He conceived the idea of translating these note cards into three-dimensional figurines. He sought and gained permission from the convent and Sister Maria. In 1935, the guidelines for manufacturing the figurines were established. Designs had to be pre-approved by the convent and Sister Maria before a figurine could be manufactured and sold. The convent had the final say. The name Hummel must had to be included on every figurine base – either as “M.I.Hummel,” “B. Hummel” “M.J. Hummel” or simply “Hummel.”

The first figurines were shown at the annual Leipzig Trade Fair in 1935 raising excitement in Franz Goebel and fairgoers.
Franz Goebel became excited to meet his new challenges. His goal was to make the figurines as close as possible to Sister Maria’s drawings and paintings.
Another exciting event was when the Goebel family implemented the use of ceramic in the production. They found this material to be beneficial for making figurines because of its inherent softness. Goebel also ordered special paints, glazes, modeling and mold-making equipment. By the end of 1935, there were 46 models of Hummel figurines. With this stimulus, Sister Maria created more and more paintings and sketches.

There are many reasons why Goebel figurines and other products are so well done. One is the thorough training of the craftworkers that are employed. In order to earn diplomas, all candidates had to complete a three-year course – a three-part program that combines factory training with classroom learning. Each year, they had three months of study at night while they worked in the daytime. Learning consisted of such areas as design, drawing and chemistry.

Positive attitudes had much to do with the high-quality workmanship. The Goebel factory fostered a family relationship among the directors, managers, craftsmen and women and other workers. The company provided social and recreational activities such as a sauna, pool, tennis court, library and a kindergarten and daycare center for employees’ children.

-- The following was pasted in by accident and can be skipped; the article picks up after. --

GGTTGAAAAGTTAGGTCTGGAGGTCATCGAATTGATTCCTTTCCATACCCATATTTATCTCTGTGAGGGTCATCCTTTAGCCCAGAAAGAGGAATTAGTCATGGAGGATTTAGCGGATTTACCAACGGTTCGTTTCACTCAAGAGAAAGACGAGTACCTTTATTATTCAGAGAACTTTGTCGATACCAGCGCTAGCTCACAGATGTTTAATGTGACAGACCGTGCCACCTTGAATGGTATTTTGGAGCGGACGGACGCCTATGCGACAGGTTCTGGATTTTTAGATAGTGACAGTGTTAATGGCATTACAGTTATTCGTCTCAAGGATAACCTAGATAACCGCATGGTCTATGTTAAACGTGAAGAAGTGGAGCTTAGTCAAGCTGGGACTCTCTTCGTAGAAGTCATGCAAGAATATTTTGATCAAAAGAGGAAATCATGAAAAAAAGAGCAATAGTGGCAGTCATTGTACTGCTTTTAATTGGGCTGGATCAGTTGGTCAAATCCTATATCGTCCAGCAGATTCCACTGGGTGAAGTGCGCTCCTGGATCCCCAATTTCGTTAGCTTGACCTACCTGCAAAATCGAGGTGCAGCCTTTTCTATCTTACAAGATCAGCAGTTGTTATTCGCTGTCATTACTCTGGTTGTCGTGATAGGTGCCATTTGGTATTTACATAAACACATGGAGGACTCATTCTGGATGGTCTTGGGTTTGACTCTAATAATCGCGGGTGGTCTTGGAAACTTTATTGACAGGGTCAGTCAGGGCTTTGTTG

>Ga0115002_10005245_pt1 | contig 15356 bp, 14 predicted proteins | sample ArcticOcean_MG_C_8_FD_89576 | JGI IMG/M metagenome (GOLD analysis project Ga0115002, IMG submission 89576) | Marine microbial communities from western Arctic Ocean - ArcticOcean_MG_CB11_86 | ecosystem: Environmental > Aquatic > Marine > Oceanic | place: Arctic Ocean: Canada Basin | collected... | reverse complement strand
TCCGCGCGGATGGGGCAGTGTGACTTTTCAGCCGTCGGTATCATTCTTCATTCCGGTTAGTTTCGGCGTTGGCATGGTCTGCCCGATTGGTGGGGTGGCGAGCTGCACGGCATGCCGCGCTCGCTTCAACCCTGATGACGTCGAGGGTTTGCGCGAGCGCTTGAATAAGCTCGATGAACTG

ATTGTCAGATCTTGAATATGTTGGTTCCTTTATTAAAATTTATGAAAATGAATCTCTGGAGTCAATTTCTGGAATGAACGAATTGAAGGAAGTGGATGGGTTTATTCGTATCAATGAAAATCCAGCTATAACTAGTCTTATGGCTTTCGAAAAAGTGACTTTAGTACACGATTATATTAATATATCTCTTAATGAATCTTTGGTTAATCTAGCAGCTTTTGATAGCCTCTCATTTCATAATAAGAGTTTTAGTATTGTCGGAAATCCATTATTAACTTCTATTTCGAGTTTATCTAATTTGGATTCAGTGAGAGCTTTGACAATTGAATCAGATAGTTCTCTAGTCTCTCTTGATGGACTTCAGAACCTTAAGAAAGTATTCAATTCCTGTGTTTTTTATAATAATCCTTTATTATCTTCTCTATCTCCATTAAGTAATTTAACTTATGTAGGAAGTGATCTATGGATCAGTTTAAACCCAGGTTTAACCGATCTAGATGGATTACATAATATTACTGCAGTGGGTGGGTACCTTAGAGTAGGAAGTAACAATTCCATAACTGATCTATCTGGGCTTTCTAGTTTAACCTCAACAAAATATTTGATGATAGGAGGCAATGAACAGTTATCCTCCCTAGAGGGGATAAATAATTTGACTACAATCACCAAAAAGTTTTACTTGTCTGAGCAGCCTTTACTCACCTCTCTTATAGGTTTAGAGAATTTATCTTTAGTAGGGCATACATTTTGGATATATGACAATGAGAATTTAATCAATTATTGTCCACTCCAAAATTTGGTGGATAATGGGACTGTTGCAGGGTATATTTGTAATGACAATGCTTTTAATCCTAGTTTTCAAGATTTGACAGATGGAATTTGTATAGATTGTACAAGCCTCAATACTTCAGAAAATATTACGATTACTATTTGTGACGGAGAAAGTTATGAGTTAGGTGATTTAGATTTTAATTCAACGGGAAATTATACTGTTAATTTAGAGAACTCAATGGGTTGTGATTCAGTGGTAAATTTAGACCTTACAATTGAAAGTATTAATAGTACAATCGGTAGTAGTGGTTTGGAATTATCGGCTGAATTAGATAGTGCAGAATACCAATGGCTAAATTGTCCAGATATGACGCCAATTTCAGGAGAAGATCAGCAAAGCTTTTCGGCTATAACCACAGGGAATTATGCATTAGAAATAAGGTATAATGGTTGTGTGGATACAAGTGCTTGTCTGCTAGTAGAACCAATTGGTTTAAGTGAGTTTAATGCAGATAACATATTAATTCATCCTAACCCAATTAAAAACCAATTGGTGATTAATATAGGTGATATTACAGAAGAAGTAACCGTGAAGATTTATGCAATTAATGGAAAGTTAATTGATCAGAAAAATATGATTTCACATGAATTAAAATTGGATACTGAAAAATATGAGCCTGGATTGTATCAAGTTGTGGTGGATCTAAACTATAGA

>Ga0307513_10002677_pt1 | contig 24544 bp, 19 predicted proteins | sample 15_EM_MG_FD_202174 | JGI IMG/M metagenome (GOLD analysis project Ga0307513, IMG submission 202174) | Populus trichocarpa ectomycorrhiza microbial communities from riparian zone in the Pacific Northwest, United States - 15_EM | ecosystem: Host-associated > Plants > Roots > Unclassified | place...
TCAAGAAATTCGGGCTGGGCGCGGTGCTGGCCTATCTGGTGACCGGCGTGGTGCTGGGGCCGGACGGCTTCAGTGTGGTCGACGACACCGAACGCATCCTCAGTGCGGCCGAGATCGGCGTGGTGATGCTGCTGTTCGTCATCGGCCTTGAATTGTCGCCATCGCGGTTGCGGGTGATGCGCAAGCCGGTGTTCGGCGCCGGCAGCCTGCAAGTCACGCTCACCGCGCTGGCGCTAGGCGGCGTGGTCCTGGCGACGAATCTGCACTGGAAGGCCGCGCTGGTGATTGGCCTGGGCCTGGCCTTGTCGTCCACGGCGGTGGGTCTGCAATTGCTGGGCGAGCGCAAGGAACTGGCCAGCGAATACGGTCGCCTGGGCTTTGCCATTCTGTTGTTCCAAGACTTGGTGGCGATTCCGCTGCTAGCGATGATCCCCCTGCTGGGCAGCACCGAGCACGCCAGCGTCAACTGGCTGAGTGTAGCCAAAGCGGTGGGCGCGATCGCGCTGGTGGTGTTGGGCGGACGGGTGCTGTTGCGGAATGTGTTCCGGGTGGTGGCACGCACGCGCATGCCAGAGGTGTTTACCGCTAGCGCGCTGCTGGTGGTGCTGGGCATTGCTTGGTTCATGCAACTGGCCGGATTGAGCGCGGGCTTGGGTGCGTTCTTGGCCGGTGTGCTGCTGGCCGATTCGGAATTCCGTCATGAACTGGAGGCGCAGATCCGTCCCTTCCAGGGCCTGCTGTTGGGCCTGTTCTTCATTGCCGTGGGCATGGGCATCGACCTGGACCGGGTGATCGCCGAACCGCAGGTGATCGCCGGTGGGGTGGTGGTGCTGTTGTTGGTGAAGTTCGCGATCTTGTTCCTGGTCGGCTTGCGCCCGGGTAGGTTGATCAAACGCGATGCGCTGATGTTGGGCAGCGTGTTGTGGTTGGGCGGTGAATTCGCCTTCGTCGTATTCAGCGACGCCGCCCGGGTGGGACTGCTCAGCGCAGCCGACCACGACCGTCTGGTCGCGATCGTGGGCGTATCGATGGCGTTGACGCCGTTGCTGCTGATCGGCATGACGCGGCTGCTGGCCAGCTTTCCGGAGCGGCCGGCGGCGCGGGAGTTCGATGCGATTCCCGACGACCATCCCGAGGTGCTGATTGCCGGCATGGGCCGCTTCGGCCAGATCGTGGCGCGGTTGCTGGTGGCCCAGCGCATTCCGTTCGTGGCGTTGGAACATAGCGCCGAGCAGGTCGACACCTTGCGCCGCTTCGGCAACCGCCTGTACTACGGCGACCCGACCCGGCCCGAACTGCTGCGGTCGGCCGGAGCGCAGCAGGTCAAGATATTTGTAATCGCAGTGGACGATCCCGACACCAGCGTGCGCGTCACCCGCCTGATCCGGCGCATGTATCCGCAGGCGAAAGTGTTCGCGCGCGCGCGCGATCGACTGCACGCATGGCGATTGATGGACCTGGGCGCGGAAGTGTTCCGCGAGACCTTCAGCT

In 1937, Catholic and private schools and religious organizations began to be closed by the Hitler regime. Taxes to be paid by convents and religious groups were raised to extraordinary levels. In spite of this, Siessen Convent remained open.
In 1938, Sister Maria Innocentia’s health started to fail. In time, she developed pleurisy, a lung infection, and chronic tuberculosis. She passed away at the age of 37 on Nov. 6, 1946. At her request, her final resting place is in the Convent Siessen Cemetery.

Because of financial strain, Hummel figurines stopped being produced on Sept. 30, 2008. The company continued producing accessories in the gift and home area.

Good news came in February 2009 when Hummel figurines began to be manufactured again by a new company, Rodental, which purchased the rights from Goebel. Many of the original artists continued working. The same relationship continued with the Hummel family and Convent Siessen.

In 1977, an M.I Hummel Club was organized and now has members worldwide in 88 or more countries. The club keeps Hummel collectors informed on all aspects of the international company.

To keep generations knowing the history of Goebel and Sister Maria, a museum was built in July 1984. The museum was opened in the Hummel home – Berta’s birthplace – in Massing, Bavaria. The museum is called the “Das Berta – Hummel Museum in Hummel Haus.”

In the United States, a museum opened in 1944 in Rosemont, Illinois. The museum features what is probably the largest public display in the world of both current M.I. Hummel items and old rare pieces. It was donated by Donald E. Steven, who resides in the town of Rosemont.

Sister Maria’s work was a gift of love to many throughout the world. She saw beauty the simple things of life. She will be long remembered by her sketches, paintings and especially by her Hummel figurines.

Reed Oestreich, of Oak Harbor, is the author of “Christmas When and Why,” a book for children and adults about how the countries of the world celebrate Christmas, and “Adolphus Kraemer: A Man of Vision,” which shares how pioneers of the 1800s settled in the Black Swamp area. Contact him at 419-898-5247.

 

 

 

Universal Income

What do you think of presidential candidate Andrew Yang's proposal for a universal basic income of $1,000 per month for every adult?